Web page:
As a freelance copywriter, I enjoy working with different teams. There’s always new faces and new ways of solving problems. But most of the time, most of those faces look a lot like mine. So how similar are our perspectives and biases?
When I was let go from my last full-time job, I made an appointment with my financial advisor to roll over my 401K into my trusty IRA. (He’s figured out that the only time I visit is right after I’ve been laid off.) This time, between signing the usual forms, he pulled up a site that calculates what age you can retire. After punching in a few assumptions about my savings, he turned his screen around to show my magic number: 56. As I walked out to my car, a question nagged at me. How many 56-year-olds do I know in advertising?
It’s no secret that this business is a young person’s game. The never-ending hours and ever-shrinking budgets makes relying on junior talent an attractive choice. So whenever freelancing hits a lull, the nagging, little voice of self-doubt in my head taunts me with this phrase… advertising doesn’t need another old, white guy.
And it’s true. As I sit in yet another kick-off meeting, looking around the conference table at all the other white, male faces, I can’t ignore that this homogeny is not good for our work, our industry and our country.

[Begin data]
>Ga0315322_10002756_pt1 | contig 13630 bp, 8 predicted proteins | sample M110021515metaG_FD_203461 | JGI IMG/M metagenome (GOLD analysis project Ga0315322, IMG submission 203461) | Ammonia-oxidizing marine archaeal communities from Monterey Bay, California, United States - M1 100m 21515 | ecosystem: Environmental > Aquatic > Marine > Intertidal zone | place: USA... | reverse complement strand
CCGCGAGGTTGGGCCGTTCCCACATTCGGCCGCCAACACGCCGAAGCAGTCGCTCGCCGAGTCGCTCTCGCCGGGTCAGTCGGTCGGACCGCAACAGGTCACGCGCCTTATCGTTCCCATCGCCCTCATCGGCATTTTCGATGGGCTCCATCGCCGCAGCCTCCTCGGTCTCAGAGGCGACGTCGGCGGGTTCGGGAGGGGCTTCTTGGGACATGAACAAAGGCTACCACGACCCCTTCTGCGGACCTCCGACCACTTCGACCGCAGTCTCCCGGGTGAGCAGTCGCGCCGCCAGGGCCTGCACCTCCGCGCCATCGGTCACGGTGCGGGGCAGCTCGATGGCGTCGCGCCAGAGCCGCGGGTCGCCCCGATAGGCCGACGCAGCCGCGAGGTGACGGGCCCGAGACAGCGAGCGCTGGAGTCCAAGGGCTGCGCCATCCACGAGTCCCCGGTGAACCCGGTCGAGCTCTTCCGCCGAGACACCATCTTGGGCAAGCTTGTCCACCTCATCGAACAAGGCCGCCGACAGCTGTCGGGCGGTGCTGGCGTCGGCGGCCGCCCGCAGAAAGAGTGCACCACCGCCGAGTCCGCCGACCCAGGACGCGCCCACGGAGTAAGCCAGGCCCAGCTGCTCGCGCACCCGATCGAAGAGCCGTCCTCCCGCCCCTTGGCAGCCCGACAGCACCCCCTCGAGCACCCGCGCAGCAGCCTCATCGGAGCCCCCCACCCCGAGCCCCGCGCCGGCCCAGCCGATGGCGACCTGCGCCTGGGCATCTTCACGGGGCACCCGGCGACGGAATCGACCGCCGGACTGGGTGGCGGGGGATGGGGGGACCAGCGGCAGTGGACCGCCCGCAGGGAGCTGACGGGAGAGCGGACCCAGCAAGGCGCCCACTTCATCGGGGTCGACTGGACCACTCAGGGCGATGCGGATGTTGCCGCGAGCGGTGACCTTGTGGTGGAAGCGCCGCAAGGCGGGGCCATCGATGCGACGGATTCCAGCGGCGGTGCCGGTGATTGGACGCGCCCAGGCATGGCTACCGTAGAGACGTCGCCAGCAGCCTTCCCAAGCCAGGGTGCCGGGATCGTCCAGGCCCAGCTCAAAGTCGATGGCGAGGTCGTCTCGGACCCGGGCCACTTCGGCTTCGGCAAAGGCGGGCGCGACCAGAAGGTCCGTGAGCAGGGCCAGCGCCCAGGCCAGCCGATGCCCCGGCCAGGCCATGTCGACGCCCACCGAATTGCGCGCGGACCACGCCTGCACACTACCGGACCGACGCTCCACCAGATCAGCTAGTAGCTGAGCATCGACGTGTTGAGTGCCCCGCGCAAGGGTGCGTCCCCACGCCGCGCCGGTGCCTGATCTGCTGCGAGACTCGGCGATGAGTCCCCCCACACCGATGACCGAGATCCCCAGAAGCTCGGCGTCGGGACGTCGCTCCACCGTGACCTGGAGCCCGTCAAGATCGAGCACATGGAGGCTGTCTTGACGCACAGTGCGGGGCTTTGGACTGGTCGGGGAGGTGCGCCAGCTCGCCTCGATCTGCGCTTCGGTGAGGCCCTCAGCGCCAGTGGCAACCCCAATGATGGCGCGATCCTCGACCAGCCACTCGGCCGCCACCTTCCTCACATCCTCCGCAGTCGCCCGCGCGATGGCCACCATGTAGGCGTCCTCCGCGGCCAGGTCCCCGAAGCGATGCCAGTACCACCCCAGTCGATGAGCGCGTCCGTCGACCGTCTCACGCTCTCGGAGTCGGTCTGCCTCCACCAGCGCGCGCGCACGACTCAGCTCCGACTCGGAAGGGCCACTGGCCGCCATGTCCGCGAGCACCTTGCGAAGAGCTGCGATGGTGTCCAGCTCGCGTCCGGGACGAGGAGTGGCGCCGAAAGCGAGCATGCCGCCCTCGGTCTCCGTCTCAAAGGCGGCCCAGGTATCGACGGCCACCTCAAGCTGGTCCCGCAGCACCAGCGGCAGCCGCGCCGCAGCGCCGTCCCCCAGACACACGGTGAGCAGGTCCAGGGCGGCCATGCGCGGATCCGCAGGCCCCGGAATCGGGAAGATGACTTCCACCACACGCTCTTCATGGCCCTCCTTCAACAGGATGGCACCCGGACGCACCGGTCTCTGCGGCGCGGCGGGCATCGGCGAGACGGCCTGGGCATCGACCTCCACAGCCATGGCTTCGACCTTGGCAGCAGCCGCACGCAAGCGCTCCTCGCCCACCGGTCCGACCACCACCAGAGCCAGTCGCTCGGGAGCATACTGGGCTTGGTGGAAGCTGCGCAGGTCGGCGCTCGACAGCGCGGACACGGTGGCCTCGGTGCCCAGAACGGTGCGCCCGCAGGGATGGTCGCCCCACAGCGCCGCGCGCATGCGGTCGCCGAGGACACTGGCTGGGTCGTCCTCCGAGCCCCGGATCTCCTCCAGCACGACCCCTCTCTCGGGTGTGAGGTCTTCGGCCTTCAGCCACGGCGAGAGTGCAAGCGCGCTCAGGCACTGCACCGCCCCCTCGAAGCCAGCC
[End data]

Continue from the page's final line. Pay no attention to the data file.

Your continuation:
Talking about age, race and gender is uncomfortable. But not talking about them is unconscionable. Thankfully, there are organizations making a difference. The 3% Movement champions the increased creativity and profitability that diversity brings. And in Austin, E4 Youth runs programs that bridge the gap between underserved youth and creative careers.
But we aren’t having these conversations often enough. So to face my fears, I’ve set what feels like an audacious goal; raise $4,500 for E4 Youth before my 45th birthday on October 25th. To do it, I’m turning my self-doubt into a rally cry…
Advertising doesn’t need another old, white guy. But it does need you to give a damn.
Please donate to help diverse talent thrive at BrandWriter.com/45th.
UPDATE: Thank you to everyone who contributed. And everyone who had open, frank conversations with me about the state of our industry and our careers. I urge you to remember how hard you worked to break into this business -- and help others on their journey. If you'd like to support the good work of E4 Youth, please go to e4youth.org/donate.
I'm pleased to report that I delivered a check for $1,280 to Carl Settles, the founder of E4 Youth. I may not have hit my goal, but you do what you can. And life is more fun when you make good things happen with good people.